Toxic hazards commonly encountered in industry, such as hydrogen sulfide and carbon monoxide, can be tracked using a wide choice of portable and fixed detector products. However, certain, more rare, substances require specialized detection equipment. Some gases may be so toxic that exposure is permissible only at tiny concentrations. Such hazards require extremely sensitive detectors if personnel are to be adequately protected. In other cases, chemical instability may create particular problems for the sensor manufacturer to solve.

Hydride hazards

Several of the hydrogen compounds known as hydrides are particularly harmful. An example is arsine, a colorless gas used to “dope” semiconductors – that is, to alter their electrical properties. Its faint garlic odor can be smelled only at dangerously high concentrations. Besides workers in the semiconductor industry, personnel at risk include those performing metal-handling activities, such as smelting and pickling, where acids are used on arsenic-contaminated materials.

Arsine poisoning has an insidious, delayed effect on the body that can lead to complete urinary stoppage and, potentially, death from asphyxiation. NIOSH lists arsine as a potential carcinogen, although research in this area has proved inconclusive.

Another semiconductor dopant is silicon tetrahydride, or silane. A colorless irritant of the eyes, nose and throat, silane is extremely flammable and can spontaneously combust.

Equally liable to ignite on contact with air is phosphine, which, again, is a gas used as a doping agent. However, it is more commonly deployed as a rodenticide or a fumigant to kill pests in grain silos, with additional applications in textile treatment and epoxy resin production. A severe pulmonary irritant, whose respiratory symptoms include breathing difficulty and a cough producing fluorescent green sputum, phosphine depresses the central nervous system, causing headaches, impairment of vision and gait, back pain, coldness and fainting. Its distinctive smell, variously compared to rotting fish or garlic, can be detected at concentrations as low as 0.15 ppm, half of OSHA’s permissible exposure limit (PEL) of 0.3 ppm. However, as with all poisons, smell alone is an inadequate defense.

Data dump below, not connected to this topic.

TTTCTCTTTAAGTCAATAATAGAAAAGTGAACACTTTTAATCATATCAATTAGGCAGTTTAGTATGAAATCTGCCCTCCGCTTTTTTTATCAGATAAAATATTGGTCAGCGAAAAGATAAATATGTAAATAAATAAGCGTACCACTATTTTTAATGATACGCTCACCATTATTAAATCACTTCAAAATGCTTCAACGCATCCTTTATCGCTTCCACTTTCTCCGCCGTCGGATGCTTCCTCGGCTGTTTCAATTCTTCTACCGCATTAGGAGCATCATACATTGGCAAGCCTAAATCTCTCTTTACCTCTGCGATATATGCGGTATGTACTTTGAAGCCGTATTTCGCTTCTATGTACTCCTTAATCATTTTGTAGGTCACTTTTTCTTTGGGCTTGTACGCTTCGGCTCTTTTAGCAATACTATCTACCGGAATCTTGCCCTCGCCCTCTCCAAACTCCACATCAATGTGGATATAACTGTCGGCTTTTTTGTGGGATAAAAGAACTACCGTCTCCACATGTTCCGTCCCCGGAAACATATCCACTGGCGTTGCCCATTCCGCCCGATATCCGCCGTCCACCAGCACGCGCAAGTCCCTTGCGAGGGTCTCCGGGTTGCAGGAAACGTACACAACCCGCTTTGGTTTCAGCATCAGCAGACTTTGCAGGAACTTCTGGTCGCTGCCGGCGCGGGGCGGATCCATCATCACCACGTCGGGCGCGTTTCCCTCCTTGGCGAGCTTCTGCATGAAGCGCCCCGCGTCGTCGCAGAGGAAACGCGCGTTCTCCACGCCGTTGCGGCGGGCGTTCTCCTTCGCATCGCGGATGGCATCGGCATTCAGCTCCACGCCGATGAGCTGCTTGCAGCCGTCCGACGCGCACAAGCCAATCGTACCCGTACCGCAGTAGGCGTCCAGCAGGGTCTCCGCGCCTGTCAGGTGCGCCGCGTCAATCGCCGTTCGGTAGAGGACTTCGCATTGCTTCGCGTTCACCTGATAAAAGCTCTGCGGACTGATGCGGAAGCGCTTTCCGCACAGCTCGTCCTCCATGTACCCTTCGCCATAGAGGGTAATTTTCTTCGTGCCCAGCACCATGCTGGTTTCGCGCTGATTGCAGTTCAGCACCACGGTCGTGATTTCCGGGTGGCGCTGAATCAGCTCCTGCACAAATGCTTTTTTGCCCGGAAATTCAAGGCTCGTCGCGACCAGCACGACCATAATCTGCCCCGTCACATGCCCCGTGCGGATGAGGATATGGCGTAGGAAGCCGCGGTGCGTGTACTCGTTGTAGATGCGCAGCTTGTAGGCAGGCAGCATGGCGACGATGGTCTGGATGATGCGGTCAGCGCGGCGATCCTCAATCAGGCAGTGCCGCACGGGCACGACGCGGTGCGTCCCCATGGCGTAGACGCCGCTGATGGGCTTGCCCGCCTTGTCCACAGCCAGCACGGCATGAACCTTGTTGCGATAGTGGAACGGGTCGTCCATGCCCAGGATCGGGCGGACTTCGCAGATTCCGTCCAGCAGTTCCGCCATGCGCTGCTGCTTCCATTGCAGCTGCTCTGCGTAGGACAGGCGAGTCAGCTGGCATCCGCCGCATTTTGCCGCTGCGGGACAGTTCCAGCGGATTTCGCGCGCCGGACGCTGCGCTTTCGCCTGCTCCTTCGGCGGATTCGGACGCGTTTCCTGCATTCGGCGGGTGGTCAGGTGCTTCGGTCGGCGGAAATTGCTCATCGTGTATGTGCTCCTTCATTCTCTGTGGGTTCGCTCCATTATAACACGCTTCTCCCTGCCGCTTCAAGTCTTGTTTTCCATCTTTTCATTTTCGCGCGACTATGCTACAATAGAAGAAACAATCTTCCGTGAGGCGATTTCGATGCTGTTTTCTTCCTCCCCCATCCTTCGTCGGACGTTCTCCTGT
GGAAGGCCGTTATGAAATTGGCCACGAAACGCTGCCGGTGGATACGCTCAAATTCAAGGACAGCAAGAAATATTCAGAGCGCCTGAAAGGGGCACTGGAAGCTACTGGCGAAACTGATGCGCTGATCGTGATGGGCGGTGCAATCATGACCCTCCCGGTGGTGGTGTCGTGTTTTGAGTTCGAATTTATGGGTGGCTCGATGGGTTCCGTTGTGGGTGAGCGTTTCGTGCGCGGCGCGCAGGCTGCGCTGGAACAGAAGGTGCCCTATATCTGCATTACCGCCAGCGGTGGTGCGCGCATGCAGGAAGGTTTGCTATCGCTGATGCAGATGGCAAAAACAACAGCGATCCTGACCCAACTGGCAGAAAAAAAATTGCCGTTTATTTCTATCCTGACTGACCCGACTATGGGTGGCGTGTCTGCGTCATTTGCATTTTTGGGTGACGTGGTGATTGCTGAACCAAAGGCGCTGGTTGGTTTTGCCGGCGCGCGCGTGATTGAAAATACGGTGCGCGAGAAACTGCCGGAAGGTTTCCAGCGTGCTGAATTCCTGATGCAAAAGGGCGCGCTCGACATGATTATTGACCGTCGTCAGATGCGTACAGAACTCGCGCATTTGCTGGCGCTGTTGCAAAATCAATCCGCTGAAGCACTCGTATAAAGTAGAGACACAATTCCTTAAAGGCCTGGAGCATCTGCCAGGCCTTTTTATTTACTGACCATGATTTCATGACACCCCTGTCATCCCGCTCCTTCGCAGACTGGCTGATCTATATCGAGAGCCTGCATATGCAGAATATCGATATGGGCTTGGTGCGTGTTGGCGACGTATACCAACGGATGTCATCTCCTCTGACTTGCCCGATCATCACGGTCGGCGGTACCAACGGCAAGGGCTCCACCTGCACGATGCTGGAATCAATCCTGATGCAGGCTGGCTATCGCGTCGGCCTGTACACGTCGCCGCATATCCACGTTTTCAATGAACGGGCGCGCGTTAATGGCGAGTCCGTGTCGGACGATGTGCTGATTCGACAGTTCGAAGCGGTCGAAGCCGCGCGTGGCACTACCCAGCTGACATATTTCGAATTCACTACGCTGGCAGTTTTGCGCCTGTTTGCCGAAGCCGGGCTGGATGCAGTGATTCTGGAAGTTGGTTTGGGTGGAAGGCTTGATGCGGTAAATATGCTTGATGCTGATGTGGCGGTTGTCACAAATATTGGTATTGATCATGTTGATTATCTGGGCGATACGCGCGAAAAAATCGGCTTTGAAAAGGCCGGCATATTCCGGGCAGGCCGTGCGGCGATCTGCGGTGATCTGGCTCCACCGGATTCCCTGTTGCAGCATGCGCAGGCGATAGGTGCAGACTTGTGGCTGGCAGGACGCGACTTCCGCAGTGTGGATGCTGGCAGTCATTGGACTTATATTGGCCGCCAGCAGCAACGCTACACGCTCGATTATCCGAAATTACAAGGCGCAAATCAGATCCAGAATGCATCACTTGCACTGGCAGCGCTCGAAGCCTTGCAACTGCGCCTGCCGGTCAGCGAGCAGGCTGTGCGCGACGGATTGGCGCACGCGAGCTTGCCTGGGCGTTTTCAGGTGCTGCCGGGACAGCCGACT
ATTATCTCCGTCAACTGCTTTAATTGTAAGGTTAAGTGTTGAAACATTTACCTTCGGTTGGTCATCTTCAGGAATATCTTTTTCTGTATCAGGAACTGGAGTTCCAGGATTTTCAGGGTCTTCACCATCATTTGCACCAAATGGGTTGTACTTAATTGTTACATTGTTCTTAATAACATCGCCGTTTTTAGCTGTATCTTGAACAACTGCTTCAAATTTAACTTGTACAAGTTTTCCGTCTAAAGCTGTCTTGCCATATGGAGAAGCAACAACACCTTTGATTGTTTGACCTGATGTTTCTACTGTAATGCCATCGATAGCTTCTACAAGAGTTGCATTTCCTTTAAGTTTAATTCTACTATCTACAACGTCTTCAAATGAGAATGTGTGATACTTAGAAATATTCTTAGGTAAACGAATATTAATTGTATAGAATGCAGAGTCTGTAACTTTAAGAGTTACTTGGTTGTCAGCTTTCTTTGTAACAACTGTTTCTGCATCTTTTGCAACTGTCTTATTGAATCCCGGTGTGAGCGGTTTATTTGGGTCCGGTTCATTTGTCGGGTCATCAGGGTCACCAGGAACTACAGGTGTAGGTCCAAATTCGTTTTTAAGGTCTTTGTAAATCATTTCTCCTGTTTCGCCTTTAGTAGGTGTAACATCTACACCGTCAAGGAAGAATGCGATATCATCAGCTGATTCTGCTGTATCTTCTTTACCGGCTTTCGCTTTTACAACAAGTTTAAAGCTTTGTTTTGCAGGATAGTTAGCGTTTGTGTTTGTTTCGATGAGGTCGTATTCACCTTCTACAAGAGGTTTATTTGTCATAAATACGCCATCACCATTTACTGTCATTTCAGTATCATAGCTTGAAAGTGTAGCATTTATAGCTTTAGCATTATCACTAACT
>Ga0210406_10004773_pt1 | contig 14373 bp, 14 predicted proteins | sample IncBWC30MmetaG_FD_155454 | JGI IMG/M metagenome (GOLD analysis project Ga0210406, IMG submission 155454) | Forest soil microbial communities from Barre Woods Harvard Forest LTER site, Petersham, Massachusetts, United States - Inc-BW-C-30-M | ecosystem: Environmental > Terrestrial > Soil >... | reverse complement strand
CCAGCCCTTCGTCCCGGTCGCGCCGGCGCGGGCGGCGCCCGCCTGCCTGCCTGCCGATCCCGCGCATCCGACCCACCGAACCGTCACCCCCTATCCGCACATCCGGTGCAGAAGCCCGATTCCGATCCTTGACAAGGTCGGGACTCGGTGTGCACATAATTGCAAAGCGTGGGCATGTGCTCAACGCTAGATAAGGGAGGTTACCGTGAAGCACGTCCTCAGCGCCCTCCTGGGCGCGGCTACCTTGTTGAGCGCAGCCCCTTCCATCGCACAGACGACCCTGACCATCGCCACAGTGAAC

Sterilizing substances

Personnel involved in preparing dressings and other medical supplies may be at risk from the toxic sterilizing agent ethylene oxide (commonly known as EtO). This gas, which has an ether-like smell at high concentrations, is also found in a number of chemical manufacturing processes. As well as irritating the eyes, nose and throat, EtO causes breathing difficulties, blurred vision, headaches, skin blistering, nausea and vomiting. Moreover, it can be carcinogenic and cause damage to the nervous and reproductive systems.

Chlorine and ozone are both well known as disinfectants and bleaching agents, with numerous applications in water treatment, swimming pool disinfection, paper bleaching and other industries. However, detecting these gases can be problematic: OSHA stipulates a PEL for chlorine of 0.5 ppm over 8 hours, while for ozone the PEL is only 0.1 ppm. Extreme sensitivity and stability are required to maintain accuracy at these low levels. Although the distinctive odor of ozone can be detected at sub-PEL concentrations – for example, the minute amounts released by an office photocopier – awareness of the odor decreases as the concentration rises, making ozone especially dangerous.